KARACHI: The Sindh High Court on Friday directed the Sindh government to submit a detailed report with regard to powers of the Rangers in the province.Hearing a petition filed by a citizen against...
KARACHI: The Sindh High Court (SHC) on Friday directed the Sindh government to submit a detailed report with regard to powers of the Rangers in the province.
Hearing a petition filed by a citizen against the seizure of his vehicle by the paramilitary force, a division bench of the high court headed by SHC Chief Justice Ahmed Ali M Sheikh asked a provincial law officer under what law the Rangers had the authority to impound vehicles.
The petitioner, Shahzad, submitted that his vehicle was taken away by his employees Ramzan and Idrees on August 29, 2022, which was reported to the police, but, later, it was found that the vehicle was in the possession of the Rangers 35 Wing in New Karachi.
He submitted that he had approached the relevant wing of the paramilitary force for the return of his vehicle but the matter was still pending and he was facing problems due to the non-availability of his private vehicle.
The provincial law officer submitted that the Rangers had special powers under the anti-terrorism law. He sought time to file comments on the next hearing.
The SHC directed the provincial law officer to submit a detailed report with regard to the powers of the Rangers.
The Sindh High Court directed a provincial law officer to file comments on a petition against ‘out-of-turn’ promotions and ‘illegal’ appointments in the Sindh Assembly secretariat. The high court asked how more than five members of the same family had been appointed in the provincial assembly.
The petitioner had submitted in the plea that former Sindh Assembly secretary Hadi Bux Buriro had appointed his five sons, 10 to 20 nephews, and other relatives against various posts in the Sindh Assembly, which was a worst case of nepotism.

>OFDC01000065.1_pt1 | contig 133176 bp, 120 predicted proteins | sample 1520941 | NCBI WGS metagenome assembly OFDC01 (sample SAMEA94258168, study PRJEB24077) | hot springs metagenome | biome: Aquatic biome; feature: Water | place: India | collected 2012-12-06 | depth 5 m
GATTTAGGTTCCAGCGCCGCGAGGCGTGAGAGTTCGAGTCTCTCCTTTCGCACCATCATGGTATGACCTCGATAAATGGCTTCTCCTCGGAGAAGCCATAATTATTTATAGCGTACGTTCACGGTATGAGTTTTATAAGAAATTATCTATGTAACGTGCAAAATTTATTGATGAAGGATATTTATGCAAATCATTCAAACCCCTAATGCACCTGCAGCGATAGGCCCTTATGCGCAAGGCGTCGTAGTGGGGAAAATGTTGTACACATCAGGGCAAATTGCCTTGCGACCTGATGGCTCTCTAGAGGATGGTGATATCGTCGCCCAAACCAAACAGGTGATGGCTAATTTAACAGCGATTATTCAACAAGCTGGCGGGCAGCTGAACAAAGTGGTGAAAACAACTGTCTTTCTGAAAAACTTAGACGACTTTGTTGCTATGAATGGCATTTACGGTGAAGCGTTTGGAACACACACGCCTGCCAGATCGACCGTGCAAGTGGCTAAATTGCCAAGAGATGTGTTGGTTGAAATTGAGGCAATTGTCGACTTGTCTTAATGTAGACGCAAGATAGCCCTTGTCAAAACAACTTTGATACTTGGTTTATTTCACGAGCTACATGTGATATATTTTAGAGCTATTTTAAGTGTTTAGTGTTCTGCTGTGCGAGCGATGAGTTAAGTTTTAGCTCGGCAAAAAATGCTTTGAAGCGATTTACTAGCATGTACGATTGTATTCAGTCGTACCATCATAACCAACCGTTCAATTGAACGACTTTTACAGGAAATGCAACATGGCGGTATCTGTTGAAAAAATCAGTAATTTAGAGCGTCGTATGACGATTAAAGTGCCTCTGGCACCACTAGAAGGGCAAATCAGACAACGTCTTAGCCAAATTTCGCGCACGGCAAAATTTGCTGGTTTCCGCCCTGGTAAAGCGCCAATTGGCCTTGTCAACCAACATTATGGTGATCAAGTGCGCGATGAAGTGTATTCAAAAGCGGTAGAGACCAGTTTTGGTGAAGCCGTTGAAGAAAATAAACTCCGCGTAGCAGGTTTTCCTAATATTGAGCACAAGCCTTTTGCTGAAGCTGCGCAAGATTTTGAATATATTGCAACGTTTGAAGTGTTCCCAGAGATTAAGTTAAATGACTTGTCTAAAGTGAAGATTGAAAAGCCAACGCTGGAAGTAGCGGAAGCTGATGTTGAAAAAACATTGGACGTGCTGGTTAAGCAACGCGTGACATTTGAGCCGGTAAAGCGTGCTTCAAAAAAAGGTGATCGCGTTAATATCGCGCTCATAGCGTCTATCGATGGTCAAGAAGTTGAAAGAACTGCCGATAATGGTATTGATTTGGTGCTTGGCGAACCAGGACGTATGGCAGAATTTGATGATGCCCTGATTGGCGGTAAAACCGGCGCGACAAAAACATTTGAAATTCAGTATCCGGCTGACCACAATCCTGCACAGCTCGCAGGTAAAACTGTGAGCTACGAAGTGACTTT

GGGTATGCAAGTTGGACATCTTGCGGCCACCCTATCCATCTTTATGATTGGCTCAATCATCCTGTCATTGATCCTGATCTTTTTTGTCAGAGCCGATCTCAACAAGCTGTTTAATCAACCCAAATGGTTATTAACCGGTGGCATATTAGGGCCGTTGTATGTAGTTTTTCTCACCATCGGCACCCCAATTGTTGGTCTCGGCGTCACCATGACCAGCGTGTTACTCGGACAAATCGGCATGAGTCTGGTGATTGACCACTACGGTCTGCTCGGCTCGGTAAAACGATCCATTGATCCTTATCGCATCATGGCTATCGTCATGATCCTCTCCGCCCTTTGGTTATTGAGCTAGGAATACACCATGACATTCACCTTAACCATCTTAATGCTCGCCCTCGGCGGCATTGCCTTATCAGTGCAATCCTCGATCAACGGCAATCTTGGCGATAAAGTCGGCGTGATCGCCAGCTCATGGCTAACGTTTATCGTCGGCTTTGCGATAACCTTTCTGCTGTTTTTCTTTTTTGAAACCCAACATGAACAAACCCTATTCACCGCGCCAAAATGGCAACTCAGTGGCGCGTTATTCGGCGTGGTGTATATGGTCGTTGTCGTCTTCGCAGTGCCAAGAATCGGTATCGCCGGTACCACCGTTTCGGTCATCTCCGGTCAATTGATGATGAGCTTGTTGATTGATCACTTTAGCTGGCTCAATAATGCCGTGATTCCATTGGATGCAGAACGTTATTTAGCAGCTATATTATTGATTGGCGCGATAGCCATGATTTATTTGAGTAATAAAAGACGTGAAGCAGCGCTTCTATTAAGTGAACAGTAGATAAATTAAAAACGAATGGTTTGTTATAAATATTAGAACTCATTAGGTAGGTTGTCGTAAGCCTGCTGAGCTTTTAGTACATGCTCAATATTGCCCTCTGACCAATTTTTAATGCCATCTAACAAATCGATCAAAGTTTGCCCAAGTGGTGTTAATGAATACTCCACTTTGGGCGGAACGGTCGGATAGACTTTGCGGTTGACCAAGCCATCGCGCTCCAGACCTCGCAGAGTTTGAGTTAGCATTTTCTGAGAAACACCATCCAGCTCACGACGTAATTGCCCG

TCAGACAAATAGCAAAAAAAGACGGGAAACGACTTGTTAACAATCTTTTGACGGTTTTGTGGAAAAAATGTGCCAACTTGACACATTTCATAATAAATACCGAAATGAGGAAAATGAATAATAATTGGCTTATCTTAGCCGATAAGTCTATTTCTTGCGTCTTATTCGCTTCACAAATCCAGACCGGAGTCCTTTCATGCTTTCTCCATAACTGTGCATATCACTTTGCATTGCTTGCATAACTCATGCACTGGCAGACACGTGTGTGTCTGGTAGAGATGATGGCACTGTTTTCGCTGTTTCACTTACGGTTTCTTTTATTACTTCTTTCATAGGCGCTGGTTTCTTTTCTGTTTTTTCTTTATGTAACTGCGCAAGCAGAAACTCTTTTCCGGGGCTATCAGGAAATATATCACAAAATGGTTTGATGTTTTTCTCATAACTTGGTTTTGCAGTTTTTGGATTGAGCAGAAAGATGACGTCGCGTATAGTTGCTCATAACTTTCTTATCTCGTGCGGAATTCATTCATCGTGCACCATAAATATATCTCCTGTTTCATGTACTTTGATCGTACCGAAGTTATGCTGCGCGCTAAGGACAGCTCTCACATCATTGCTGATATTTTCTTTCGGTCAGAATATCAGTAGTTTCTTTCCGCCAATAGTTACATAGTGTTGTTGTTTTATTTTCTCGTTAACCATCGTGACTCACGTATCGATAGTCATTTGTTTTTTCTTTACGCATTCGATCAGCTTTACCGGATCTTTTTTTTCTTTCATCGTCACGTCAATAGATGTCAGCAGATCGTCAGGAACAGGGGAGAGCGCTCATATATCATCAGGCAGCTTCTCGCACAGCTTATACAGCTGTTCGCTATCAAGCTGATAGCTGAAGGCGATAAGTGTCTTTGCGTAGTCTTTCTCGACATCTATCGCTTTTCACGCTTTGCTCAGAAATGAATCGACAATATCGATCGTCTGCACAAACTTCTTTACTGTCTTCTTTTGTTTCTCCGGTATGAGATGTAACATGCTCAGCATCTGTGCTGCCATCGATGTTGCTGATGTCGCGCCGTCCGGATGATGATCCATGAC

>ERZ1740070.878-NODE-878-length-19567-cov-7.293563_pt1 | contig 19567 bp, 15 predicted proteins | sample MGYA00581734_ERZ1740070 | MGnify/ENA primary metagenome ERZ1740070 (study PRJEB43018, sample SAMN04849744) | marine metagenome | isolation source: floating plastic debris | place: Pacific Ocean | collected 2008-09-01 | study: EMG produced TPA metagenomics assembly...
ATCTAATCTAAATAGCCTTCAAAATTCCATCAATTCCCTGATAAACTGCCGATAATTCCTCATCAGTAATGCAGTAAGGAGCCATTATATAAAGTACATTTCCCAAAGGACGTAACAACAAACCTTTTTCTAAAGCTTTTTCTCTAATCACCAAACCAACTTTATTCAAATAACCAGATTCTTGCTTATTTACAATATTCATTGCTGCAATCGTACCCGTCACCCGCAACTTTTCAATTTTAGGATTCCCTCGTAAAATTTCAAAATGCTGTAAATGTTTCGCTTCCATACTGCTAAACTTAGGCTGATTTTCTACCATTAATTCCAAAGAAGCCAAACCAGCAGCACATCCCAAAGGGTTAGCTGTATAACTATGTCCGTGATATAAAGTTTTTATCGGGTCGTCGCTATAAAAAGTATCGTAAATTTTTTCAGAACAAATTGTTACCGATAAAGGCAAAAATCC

He submitted that the former secretary’s son GM Umar Farooq Buriro was presently working as the Sindh Assembly secretary in grade 21, his brother Rashid Hussain Buriro as the director general in grade 20, Arshad Hussain Buriro working as the deputy secretary in grade 18, Abdul Majid Buriro as controller in grade 18 and Muzamil Rehman Buriro as estate officer in grade 18 at the provincial assembly.
He said that it was a unique case of the father handing over charge to his own son as the Sindh Assembly secretary who had the length of service of only six years. The petitioner’s counsel submitted that the appointment of the provincial assembly’s secretary was illegal as it was done without completing codal formalities.
The counsel submitted that the present secretary was appointed as an assistant research officer in grade 16 by his father and he was promoted out of turn to grade 19 in 2009. He submitted that other sons of the former secretary were also inducted on lower grade and then granted out-of-turn promotions on grade 17 and above posts by flouting the rules.
The high court was requested to issue a writ of quo warranto and declare that the respondents had been working on higher posts on the basis of out-of-turn promotions.
The petitioner also requested the high court to declare that the initial appointment and subsequent appointments and promotions of the respondents on senior posts were illegal and void ab initio as per dictum laid down by the superior courts.